BROWNSVILLE?Disaster relief volunteers from the Southern Baptists of Texas Convention were providing meals and assisting in cleanup in the Rio Grande Valley the week after Hurricane Dolly hit the far south Texas coast July 23.
Baptist volunteers were also working in the Mexican border town of Matamoros, across the Rio
Grande from Brownsville.
SBTC feeding units served in Rio Grande City and McAllen, about 70 miles inland, while assessment and cleanup teams were working in the coastal town of Port Isabel. First Baptist Church of
Brownsville was housing the cleanup and assessment teams, with assistance from First Baptist Church of Port Isabel, said Jim Richardson, SBTC Disaster Relief director.
As of July 29, the work had yielded at least two professions of faith.
Meanwhile, the SBTC’s Operation GO Mexico ministry, First Baptist Church of Brownsville, and Baptist Global Response were collaborating in Matamoros.
“Hurricane Dolly brought torrential rains and devastating winds to the area,” Richardson wrote in an e-mail. “Many of the families in Matamoros have been affected. First Baptist Church, Brownsville, and Operation GO are distributing rice and beans to those affected by Hurricane Dolly and sharing the hope of our Lord Jesus in the process.”
SBTC volunteers were cooking 10,000 meals a day for the Salvation Army canteens in McAllen, Richardson said. At First Baptist Church, Rio Grande City, volunteers prepared meals for the American Red Cross the weekend after the storm.
Churches from the Gulf Coast westward toward McAllen were affected by blackouts, falling trees and wind damage. Initially, 200,000 homes were without electricity, news reports said.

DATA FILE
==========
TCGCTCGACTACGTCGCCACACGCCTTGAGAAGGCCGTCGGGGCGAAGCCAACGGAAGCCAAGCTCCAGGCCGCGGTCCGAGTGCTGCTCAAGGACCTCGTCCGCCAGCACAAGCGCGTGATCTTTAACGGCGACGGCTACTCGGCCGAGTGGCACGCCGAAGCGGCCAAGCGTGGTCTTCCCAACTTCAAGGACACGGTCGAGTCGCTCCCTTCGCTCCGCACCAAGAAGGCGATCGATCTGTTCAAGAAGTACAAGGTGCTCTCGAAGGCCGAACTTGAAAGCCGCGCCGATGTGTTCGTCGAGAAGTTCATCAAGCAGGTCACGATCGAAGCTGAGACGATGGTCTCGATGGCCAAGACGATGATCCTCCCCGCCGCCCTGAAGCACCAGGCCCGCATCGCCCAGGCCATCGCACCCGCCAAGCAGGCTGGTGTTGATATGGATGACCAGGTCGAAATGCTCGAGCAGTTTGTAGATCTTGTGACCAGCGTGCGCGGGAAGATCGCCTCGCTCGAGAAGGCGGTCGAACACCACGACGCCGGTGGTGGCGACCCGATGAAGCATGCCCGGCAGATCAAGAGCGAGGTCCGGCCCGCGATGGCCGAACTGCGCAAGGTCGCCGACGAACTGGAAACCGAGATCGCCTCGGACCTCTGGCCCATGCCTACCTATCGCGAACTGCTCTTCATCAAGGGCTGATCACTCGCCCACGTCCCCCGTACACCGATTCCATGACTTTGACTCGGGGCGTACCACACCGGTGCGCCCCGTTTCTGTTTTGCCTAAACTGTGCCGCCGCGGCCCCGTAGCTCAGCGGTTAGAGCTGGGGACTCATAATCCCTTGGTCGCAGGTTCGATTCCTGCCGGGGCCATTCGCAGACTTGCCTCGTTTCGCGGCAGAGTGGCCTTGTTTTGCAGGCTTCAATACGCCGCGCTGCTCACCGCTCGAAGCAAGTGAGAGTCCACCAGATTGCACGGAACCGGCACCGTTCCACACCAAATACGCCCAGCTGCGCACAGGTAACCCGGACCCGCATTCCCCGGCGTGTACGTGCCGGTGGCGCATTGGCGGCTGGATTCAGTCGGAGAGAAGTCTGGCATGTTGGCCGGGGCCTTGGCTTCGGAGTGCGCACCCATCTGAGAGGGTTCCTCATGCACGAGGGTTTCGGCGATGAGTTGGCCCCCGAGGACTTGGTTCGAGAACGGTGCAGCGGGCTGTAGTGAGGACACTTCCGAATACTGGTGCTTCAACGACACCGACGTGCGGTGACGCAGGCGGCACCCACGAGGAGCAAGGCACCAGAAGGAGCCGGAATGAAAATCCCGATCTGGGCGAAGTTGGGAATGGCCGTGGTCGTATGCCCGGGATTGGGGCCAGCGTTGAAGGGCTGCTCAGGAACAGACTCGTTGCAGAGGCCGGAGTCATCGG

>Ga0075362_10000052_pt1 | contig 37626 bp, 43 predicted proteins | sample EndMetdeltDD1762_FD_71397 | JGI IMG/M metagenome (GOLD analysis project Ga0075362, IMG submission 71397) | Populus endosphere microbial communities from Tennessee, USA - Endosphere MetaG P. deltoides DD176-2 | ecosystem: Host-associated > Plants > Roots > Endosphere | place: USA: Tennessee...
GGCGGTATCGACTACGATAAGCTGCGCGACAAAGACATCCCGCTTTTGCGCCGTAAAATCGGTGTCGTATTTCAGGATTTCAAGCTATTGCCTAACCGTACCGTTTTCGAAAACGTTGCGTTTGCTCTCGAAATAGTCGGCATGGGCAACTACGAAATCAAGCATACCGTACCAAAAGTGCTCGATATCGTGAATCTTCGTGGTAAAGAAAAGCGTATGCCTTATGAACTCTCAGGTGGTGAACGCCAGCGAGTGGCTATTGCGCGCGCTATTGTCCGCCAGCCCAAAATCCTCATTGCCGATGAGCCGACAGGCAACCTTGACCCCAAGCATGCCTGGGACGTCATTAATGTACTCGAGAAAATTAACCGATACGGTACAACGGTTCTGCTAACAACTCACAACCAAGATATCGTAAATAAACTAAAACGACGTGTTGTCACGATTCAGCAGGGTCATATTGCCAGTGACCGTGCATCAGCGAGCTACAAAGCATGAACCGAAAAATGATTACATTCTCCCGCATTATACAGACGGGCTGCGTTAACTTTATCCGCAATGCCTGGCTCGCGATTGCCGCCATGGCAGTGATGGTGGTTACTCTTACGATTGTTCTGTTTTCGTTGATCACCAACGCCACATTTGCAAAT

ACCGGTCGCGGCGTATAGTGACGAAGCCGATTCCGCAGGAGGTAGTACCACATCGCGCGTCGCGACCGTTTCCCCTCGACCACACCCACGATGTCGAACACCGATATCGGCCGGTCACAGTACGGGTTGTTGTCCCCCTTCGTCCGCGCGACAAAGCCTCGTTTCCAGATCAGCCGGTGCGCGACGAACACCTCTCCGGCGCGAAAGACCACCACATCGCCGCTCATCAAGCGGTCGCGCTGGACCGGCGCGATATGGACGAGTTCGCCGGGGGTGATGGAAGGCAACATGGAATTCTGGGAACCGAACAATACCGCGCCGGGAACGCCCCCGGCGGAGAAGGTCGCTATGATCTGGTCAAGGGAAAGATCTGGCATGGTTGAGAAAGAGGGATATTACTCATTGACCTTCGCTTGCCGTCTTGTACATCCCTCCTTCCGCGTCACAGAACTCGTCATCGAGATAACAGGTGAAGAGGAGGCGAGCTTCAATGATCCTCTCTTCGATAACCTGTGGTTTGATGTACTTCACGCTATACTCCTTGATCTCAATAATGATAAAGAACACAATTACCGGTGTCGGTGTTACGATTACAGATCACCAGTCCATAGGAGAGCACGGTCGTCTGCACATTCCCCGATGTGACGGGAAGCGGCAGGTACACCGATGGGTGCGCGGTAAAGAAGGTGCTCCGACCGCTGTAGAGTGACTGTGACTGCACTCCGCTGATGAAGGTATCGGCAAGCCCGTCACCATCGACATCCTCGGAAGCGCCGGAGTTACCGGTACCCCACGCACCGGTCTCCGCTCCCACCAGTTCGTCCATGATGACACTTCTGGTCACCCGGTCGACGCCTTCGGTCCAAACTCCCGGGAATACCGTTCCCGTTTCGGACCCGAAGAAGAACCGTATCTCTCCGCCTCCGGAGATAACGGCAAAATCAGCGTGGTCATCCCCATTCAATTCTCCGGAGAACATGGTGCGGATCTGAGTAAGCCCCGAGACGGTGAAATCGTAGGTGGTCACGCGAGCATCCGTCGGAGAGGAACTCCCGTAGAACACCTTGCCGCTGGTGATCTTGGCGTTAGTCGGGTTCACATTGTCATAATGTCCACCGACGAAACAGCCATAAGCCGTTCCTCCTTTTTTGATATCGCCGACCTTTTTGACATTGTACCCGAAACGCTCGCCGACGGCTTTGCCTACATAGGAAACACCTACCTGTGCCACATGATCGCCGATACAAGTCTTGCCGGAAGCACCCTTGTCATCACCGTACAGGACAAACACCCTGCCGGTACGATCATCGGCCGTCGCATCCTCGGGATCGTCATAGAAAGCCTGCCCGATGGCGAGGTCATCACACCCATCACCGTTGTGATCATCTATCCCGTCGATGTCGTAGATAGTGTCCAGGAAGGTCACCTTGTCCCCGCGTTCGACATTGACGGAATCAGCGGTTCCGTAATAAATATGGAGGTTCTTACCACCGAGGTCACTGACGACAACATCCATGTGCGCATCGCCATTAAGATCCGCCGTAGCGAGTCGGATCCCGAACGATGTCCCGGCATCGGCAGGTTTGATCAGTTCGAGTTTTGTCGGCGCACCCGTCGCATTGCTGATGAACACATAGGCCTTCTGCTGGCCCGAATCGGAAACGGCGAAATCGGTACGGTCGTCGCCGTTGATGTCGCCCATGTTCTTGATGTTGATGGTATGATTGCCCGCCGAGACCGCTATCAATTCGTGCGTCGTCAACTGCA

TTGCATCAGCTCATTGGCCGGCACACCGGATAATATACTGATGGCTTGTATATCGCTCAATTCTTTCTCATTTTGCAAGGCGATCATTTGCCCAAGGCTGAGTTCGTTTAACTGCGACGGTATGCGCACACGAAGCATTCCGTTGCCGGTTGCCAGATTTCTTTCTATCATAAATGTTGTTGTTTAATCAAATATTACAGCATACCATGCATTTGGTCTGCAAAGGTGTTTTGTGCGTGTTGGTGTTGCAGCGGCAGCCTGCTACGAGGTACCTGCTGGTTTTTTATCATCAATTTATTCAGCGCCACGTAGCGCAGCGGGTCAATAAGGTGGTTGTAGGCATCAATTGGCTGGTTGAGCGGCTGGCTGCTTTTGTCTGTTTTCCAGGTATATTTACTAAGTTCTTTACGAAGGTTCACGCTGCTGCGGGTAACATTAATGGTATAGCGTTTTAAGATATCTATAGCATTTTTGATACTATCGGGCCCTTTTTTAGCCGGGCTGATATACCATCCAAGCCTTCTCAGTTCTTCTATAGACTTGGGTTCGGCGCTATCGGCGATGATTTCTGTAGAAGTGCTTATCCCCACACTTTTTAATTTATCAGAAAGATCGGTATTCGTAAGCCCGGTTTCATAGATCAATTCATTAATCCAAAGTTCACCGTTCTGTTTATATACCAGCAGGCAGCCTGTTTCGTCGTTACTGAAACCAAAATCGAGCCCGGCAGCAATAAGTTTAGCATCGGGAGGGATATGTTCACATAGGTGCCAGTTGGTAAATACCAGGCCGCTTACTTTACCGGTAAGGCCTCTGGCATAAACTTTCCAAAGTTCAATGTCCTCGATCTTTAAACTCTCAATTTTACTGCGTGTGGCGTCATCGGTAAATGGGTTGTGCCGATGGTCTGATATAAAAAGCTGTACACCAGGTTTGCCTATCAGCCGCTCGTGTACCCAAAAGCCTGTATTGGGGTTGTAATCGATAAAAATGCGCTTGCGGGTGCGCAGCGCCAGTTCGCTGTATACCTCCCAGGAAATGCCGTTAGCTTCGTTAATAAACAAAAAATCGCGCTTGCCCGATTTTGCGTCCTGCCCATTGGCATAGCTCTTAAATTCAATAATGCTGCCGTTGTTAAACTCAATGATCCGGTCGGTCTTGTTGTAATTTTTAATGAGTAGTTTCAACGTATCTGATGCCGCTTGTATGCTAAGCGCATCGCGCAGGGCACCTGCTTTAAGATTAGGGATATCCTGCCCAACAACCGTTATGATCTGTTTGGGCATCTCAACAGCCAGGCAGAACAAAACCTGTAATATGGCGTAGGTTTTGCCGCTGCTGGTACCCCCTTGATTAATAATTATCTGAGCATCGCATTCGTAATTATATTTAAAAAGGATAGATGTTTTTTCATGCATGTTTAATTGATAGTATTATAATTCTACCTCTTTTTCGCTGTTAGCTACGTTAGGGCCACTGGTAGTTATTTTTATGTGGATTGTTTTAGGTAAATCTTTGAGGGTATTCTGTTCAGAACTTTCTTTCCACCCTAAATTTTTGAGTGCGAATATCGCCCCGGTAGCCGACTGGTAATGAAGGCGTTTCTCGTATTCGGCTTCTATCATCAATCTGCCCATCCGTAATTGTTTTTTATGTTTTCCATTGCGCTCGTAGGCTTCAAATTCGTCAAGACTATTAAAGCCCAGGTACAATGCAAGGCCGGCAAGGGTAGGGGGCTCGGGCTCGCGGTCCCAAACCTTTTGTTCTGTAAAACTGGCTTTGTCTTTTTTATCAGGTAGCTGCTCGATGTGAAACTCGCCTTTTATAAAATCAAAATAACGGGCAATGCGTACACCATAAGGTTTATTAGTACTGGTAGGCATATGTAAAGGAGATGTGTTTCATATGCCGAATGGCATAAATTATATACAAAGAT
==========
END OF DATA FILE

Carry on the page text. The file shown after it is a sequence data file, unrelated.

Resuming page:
The cleanup and recovery work in Port Isabel, across the bridge from the South Padre Island resort community, yielded professions of faith from a husband and wife, said Julian Moreno, who was leading the assessment work there.
“It was our first work order in Port Isabel,” Moreno said. “The young boy in the home has been attending First Baptist Church, Port Isabel, but the parents have never attended the church, which is bilingual. So now the parents have made professions of faith and they plan to be at the church next Sunday.”
Moreno said the greatest needs in the coastal area around Port Isabel, where Dolly hit hardest, are chainsaws and blue tarps to cover damaged houses and businesses.
Janice Young, a member and bookkeeper at Portway Baptist Church in Brownsville, spent the night before the storm hit and all day July 23 at the church, which sheltered about 60 people who rode out the storm there.
Brownsville is about 20 miles west of South Padre Island.
“We had some damage on the steeple and water damage inside the church,” Young said. “We lost a couple of ceiling tiles and the rug was wet from the entrance to about three pews back. It’s a mess around here.”
The storm also damaged Young’s mobile home and knocked out electricity in her neighborhood.
In McAllen, pastor Luis Canchola of Cornerstone Baptist Church said his city was not as heavily hit as Brownsville to the east, but the damage was notable.
“We meet in a plaza, and there was some damage to the roof. The landscaping around it was damaged, trees uprooted, marquee blown out all in pieces this morning. As far as the interior of the church, thank God, it’s OK.”
Canchola said church members placed 50-pound sandbags around the entrances to the space where the church meets to prevent water damage.